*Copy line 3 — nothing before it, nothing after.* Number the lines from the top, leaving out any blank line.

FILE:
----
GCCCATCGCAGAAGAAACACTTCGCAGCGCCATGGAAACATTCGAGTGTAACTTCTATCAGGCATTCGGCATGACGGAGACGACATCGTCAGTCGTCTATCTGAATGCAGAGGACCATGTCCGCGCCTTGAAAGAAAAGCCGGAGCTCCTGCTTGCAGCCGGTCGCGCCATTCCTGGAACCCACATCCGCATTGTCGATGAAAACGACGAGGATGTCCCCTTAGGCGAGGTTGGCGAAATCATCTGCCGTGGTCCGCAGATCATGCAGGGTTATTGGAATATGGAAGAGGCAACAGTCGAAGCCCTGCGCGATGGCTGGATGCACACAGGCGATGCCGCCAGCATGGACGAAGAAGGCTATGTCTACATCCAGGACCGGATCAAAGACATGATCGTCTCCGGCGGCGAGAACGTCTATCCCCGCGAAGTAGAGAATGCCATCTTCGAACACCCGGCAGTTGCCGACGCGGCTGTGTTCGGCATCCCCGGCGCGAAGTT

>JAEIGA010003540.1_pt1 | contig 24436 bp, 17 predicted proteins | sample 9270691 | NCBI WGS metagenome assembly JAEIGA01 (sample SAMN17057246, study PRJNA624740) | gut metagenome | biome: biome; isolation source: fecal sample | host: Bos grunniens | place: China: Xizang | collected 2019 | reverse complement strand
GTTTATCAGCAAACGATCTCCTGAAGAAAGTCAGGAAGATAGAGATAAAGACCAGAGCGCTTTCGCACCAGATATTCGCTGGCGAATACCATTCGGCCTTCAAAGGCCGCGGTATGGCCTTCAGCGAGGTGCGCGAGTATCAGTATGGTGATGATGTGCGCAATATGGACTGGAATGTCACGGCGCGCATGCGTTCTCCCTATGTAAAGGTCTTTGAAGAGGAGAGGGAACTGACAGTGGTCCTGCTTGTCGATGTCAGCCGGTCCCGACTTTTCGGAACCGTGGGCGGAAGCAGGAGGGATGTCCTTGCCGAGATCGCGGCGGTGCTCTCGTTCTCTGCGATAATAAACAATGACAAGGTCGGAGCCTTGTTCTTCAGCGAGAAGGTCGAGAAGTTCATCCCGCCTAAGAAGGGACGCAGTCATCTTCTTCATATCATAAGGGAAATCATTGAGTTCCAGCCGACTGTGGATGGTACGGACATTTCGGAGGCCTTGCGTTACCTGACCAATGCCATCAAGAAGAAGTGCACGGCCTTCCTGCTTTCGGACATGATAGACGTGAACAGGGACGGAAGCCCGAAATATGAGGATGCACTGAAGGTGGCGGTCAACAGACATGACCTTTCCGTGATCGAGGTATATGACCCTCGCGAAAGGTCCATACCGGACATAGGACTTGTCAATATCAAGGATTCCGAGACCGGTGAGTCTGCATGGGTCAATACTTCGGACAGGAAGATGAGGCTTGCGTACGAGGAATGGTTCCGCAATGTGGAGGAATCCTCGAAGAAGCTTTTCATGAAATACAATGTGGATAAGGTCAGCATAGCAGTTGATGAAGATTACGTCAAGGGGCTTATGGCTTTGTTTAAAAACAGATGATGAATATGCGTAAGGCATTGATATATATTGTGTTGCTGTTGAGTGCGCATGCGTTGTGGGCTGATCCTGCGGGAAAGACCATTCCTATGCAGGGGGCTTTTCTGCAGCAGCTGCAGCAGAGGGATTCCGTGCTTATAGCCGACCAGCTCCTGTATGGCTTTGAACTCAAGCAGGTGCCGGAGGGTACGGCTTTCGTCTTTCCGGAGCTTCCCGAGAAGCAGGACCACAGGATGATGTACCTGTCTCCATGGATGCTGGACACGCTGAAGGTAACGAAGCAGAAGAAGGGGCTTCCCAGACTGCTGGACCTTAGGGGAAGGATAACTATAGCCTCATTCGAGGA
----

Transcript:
GTTTATCAGCAAACGATCTCCTGAAGAAAGTCAGGAAGATAGAGATAAAGACCAGAGCGCTTTCGCACCAGATATTCGCTGGCGAATACCATTCGGCCTTCAAAGGCCGCGGTATGGCCTTCAGCGAGGTGCGCGAGTATCAGTATGGTGATGATGTGCGCAATATGGACTGGAATGTCACGGCGCGCATGCGTTCTCCCTATGTAAAGGTCTTTGAAGAGGAGAGGGAACTGACAGTGGTCCTGCTTGTCGATGTCAGCCGGTCCCGACTTTTCGGAACCGTGGGCGGAAGCAGGAGGGATGTCCTTGCCGAGATCGCGGCGGTGCTCTCGTTCTCTGCGATAATAAACAATGACAAGGTCGGAGCCTTGTTCTTCAGCGAGAAGGTCGAGAAGTTCATCCCGCCTAAGAAGGGACGCAGTCATCTTCTTCATATCATAAGGGAAATCATTGAGTTCCAGCCGACTGTGGATGGTACGGACATTTCGGAGGCCTTGCGTTACCTGACCAATGCCATCAAGAAGAAGTGCACGGCCTTCCTGCTTTCGGACATGATAGACGTGAACAGGGACGGAAGCCCGAAATATGAGGATGCACTGAAGGTGGCGGTCAACAGACATGACCTTTCCGTGATCGAGGTATATGACCCTCGCGAAAGGTCCATACCGGACATAGGACTTGTCAATATCAAGGATTCCGAGACCGGTGAGTCTGCATGGGTCAATACTTCGGACAGGAAGATGAGGCTTGCGTACGAGGAATGGTTCCGCAATGTGGAGGAATCCTCGAAGAAGCTTTTCATGAAATACAATGTGGATAAGGTCAGCATAGCAGTTGATGAAGATTACGTCAAGGGGCTTATGGCTTTGTTTAAAAACAGATGATGAATATGCGTAAGGCATTGATATATATTGTGTTGCTGTTGAGTGCGCATGCGTTGTGGGCTGATCCTGCGGGAAAGACCATTCCTATGCAGGGGGCTTTTCTGCAGCAGCTGCAGCAGAGGGATTCCGTGCTTATAGCCGACCAGCTCCTGTATGGCTTTGAACTCAAGCAGGTGCCGGAGGGTACGGCTTTCGTCTTTCCGGAGCTTCCCGAGAAGCAGGACCACAGGATGATGTACCTGTCTCCATGGATGCTGGACACGCTGAAGGTAACGAAGCAGAAGAAGGGGCTTCCCAGACTGCTGGACCTTAGGGGAAGGATAACTATAGCCTCATTCGAGGA